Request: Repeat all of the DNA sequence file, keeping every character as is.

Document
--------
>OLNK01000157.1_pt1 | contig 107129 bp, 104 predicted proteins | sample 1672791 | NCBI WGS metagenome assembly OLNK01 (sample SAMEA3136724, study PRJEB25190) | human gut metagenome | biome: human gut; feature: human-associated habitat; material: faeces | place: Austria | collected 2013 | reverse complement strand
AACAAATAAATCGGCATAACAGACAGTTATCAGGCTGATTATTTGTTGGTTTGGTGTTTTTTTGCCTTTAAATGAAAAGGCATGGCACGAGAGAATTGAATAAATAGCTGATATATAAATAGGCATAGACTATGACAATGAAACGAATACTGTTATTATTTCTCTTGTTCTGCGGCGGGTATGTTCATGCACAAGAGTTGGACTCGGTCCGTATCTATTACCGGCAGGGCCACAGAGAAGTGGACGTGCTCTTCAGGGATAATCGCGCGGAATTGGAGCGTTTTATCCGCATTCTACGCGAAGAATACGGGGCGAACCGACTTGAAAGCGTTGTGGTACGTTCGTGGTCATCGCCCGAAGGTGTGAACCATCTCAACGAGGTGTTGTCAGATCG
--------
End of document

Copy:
>OLNK01000157.1_pt1 | contig 107129 bp, 104 predicted proteins | sample 1672791 | NCBI WGS metagenome assembly OLNK01 (sample SAMEA3136724, study PRJEB25190) | human gut metagenome | biome: human gut; feature: human-associated habitat; material: faeces | place: Austria | collected 2013 | reverse complement strand
AACAAATAAATCGGCATAACAGACAGTTATCAGGCTGATTATTTGTTGGTTTGGTGTTTTTTTGCCTTTAAATGAAAAGGCATGGCACGAGAGAATTGAATAAATAGCTGATATATAAATAGGCATAGACTATGACAATGAAACGAATACTGTTATTATTTCTCTTGTTCTGCGGCGGGTATGTTCATGCACAAGAGTTGGACTCGGTCCGTATCTATTACCGGCAGGGCCACAGAGAAGTGGACGTGCTCTTCAGGGATAATCGCGCGGAATTGGAGCGTTTTATCCGCATTCTACGCGAAGAATACGGGGCGAACCGACTTGAAAGCGTTGTGGTACGTTCGTGGTCATCGCCCGAAGGTGTGAACCATCTCAACGAGGTGTTGTCAGATCG